Bruce Springsteen Says ‘Nebraska’ Liberated Him For ‘Born In The U.S.A.’
Bruce Springsteen maintains the global success of 1984’s Born In The U.S.A. album could bever have happened without its 1982 low-key predecessor, Nebraska. Newly published is first extensive book on Nebraska, titled Deliver Me From Nowhere, which was written by author Warren Zanes, best known for his 2015 Tom Petty tome, Petty: The Biography.
Springsteen told Mojo, that excising the stories and music of Nebraska paved the way for the triumph and joy of its multiplatinum successor: “Once we released Nebraska, I was really wide open as to whatever I wanted to do next. I could go as far in the other direction as I wanted to go. Which I did. And that’d be fine, it would be fine. It gave me a lot of freedom. It gave me a lot of creative freedom. I don’t know if there would have been a Born In The U.S.A. in the form it was in without Nebraska being released in front of it.”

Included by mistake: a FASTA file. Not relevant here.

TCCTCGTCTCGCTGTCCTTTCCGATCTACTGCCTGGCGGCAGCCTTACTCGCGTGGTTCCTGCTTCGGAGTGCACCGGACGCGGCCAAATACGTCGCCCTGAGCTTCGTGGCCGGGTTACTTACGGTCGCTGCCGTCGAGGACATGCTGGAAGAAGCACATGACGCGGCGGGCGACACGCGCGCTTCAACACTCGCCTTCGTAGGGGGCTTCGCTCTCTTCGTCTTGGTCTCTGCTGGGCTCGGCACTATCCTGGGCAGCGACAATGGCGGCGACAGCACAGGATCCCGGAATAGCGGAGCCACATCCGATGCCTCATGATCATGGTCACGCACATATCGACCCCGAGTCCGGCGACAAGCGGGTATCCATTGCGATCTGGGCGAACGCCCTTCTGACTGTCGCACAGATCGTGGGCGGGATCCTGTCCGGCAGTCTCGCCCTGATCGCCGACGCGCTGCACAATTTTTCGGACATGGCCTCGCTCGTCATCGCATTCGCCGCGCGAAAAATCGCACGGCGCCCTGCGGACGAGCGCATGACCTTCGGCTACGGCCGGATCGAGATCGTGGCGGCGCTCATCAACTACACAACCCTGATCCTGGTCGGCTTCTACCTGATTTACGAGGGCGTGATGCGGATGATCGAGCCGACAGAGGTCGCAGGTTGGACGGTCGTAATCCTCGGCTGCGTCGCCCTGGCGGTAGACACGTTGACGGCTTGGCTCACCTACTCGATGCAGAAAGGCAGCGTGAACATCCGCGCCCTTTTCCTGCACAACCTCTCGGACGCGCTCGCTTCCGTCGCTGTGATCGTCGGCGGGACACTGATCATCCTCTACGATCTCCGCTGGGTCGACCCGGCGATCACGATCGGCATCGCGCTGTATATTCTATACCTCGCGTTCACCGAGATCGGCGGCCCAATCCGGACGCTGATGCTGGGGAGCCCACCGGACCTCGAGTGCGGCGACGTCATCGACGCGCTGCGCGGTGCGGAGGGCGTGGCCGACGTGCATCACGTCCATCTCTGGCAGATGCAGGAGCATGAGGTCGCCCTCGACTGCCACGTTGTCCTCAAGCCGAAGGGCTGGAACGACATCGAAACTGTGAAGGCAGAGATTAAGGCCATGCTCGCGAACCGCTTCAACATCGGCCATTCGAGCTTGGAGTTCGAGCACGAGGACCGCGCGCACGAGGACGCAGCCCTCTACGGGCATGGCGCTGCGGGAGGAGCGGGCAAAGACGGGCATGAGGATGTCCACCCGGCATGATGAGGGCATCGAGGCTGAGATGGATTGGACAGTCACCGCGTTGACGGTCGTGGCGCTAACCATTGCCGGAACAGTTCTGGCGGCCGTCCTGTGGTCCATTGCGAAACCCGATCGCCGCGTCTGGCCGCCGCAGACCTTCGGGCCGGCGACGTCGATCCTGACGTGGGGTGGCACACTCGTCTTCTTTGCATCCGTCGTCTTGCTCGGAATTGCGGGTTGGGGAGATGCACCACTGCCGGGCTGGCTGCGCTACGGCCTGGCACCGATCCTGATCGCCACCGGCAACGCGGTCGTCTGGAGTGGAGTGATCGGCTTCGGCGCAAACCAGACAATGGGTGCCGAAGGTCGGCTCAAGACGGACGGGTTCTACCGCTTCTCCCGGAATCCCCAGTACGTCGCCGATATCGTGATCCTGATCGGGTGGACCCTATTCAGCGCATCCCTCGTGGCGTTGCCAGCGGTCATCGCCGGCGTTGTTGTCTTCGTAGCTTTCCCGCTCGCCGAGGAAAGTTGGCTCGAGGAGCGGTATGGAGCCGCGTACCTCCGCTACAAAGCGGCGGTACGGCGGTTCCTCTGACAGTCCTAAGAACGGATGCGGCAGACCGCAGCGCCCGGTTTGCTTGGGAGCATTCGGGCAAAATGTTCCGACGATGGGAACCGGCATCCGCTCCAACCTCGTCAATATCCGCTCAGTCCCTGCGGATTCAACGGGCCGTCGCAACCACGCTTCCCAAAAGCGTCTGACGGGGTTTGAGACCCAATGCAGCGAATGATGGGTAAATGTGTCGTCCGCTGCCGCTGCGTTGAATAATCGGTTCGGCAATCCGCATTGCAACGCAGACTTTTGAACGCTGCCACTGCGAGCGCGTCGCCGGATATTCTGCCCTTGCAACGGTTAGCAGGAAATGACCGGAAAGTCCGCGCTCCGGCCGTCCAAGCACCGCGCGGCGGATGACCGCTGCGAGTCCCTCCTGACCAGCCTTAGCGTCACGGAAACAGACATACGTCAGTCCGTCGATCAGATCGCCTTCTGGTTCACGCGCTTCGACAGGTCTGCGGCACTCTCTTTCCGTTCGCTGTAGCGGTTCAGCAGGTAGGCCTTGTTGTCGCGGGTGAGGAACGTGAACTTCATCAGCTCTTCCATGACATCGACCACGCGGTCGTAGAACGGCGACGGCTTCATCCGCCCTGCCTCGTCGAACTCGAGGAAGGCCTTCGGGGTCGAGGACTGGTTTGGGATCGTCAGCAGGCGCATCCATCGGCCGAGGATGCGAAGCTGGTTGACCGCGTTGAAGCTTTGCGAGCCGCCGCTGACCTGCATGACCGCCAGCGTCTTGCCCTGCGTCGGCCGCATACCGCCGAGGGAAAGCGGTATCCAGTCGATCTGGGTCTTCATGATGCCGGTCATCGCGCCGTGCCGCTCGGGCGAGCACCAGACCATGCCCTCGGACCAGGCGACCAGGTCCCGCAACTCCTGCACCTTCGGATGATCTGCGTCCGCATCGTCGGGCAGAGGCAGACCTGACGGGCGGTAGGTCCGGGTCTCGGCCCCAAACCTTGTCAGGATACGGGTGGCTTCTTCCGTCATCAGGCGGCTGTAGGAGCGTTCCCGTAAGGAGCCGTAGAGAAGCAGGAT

Spriungsteen has gone on record as saying Nebraska might be his most important and timeless work: “‘Hundred years from now, what’s gonna play well? That record will play pretty well. It’s just one of those records. If people are interested, that represents a particular place and time. It has a particular view of America and tells a particular kind of story. That record will always stand up. It’ll always hold up.”
Bruce Springsteen said that as his public profile got bigger after Born In The U.S.A., he tried desperately to hold on to real life rather than succumbing to the pitfalls of fame: “I knew that, not necessarily success, but that the things that can accompany it — either the self-delusion, the distraction, the illusion — these things felt threatening to some, some part of myself, which I felt was where I really lived and what made me want to live.”
Bruce Springsteen & The E Street Band perform tonight (June 21st) at Düsseldorf, Germany’s Merkur Spiel Arena.